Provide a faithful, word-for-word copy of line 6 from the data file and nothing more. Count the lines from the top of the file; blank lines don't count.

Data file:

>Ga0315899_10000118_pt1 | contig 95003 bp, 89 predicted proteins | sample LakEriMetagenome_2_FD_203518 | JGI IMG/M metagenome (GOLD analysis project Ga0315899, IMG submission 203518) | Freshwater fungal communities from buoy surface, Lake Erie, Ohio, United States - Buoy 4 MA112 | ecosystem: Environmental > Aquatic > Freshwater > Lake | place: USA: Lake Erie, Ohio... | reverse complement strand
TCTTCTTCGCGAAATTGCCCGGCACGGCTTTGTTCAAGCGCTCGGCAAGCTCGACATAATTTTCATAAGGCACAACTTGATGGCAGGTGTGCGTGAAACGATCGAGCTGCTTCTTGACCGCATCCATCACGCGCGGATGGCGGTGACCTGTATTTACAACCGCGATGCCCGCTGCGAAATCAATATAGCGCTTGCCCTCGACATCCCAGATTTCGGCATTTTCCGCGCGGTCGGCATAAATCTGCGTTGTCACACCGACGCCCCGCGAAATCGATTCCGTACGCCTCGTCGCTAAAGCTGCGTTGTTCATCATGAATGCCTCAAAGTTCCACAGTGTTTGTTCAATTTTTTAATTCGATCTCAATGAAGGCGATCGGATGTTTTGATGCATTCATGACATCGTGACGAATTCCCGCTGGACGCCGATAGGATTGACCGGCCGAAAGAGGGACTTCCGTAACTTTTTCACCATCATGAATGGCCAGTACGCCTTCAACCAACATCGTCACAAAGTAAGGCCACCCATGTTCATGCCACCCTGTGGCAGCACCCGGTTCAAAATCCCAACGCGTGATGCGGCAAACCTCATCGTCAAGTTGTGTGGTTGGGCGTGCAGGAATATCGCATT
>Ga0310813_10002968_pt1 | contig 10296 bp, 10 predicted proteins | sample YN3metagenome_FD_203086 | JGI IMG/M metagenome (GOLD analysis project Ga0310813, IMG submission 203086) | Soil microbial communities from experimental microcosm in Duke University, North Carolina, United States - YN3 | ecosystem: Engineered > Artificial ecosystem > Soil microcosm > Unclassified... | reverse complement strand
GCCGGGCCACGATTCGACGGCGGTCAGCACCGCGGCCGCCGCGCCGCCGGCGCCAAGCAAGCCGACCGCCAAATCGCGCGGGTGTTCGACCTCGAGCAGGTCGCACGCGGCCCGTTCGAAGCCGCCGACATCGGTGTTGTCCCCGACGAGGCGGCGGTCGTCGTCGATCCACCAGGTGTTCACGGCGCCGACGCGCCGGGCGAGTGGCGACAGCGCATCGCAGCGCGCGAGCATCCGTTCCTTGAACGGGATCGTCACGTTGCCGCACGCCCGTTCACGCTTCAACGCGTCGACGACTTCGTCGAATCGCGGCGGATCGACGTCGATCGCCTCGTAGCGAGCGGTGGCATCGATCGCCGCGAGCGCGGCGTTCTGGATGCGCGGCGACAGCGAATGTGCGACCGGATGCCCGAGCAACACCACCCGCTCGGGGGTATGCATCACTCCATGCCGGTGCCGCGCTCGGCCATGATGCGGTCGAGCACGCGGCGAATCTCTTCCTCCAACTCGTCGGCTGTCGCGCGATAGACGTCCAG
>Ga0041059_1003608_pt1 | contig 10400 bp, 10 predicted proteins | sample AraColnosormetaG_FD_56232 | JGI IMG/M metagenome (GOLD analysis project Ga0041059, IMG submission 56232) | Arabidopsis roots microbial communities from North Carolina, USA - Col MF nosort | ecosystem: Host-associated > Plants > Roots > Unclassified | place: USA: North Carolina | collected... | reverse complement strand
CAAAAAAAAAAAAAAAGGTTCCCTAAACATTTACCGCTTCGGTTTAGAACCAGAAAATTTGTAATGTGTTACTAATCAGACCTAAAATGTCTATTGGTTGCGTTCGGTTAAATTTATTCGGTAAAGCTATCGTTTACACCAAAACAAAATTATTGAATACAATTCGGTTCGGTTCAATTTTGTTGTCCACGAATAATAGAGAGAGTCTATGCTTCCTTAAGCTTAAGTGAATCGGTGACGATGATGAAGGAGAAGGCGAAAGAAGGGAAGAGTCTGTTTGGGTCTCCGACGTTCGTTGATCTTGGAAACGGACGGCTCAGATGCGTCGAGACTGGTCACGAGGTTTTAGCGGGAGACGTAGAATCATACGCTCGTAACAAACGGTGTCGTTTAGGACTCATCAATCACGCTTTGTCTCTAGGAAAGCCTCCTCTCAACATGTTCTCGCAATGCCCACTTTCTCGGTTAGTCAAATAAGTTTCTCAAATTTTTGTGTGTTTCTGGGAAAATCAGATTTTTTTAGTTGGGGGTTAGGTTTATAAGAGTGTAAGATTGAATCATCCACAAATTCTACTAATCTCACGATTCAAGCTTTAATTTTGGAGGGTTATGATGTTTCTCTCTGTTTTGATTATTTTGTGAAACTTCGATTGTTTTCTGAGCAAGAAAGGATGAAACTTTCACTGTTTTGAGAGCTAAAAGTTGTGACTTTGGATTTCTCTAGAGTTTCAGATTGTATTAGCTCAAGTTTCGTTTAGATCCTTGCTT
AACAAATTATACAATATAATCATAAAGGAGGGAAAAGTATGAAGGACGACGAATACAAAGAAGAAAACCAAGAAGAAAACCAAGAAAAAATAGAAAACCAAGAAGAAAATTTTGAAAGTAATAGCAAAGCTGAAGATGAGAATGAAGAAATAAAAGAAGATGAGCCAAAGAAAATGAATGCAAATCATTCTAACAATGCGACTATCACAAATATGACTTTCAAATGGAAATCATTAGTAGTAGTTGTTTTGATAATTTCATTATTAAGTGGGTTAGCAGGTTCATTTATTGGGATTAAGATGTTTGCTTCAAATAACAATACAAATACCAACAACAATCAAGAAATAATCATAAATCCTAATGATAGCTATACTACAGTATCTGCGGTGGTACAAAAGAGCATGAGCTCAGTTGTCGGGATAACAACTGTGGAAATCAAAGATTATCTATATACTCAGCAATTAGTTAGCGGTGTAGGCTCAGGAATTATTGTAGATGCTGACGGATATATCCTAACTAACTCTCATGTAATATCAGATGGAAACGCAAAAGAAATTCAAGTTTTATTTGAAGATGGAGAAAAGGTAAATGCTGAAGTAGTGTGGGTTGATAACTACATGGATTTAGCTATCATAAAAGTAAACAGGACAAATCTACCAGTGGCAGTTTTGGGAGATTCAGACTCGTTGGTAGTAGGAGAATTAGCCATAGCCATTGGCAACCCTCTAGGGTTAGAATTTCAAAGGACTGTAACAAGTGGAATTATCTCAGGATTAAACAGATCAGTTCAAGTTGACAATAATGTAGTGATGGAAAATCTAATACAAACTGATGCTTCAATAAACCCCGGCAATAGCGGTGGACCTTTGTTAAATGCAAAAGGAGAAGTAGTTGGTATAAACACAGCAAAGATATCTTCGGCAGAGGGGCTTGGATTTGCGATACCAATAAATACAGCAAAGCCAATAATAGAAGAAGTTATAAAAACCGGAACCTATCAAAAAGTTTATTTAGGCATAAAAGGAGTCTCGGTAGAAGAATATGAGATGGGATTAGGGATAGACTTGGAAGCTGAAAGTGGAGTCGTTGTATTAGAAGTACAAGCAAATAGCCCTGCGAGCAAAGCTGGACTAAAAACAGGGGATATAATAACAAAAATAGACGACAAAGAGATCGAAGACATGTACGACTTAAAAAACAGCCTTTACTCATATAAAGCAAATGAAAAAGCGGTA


CAAAAAAAAAAAAAAAGGTTCCCTAAACATTTACCGCTTCGGTTTAGAACCAGAAAATTTGTAATGTGTTACTAATCAGACCTAAAATGTCTATTGGTTGCGTTCGGTTAAATTTATTCGGTAAAGCTATCGTTTACACCAAAACAAAATTATTGAATACAATTCGGTTCGGTTCAATTTTGTTGTCCACGAATAATAGAGAGAGTCTATGCTTCCTTAAGCTTAAGTGAATCGGTGACGATGATGAAGGAGAAGGCGAAAGAAGGGAAGAGTCTGTTTGGGTCTCCGACGTTCGTTGATCTTGGAAACGGACGGCTCAGATGCGTCGAGACTGGTCACGAGGTTTTAGCGGGAGACGTAGAATCATACGCTCGTAACAAACGGTGTCGTTTAGGACTCATCAATCACGCTTTGTCTCTAGGAAAGCCTCCTCTCAACATGTTCTCGCAATGCCCACTTTCTCGGTTAGTCAAATAAGTTTCTCAAATTTTTGTGTGTTTCTGGGAAAATCAGATTTTTTTAGTTGGGGGTTAGGTTTATAAGAGTGTAAGATTGAATCATCCACAAATTCTACTAATCTCACGATTCAAGCTTTAATTTTGGAGGGTTATGATGTTTCTCTCTGTTTTGATTATTTTGTGAAACTTCGATTGTTTTCTGAGCAAGAAAGGATGAAACTTTCACTGTTTTGAGAGCTAAAAGTTGTGACTTTGGATTTCTCTAGAGTTTCAGATTGTATTAGCTCAAGTTTCGTTTAGATCCTTGCTT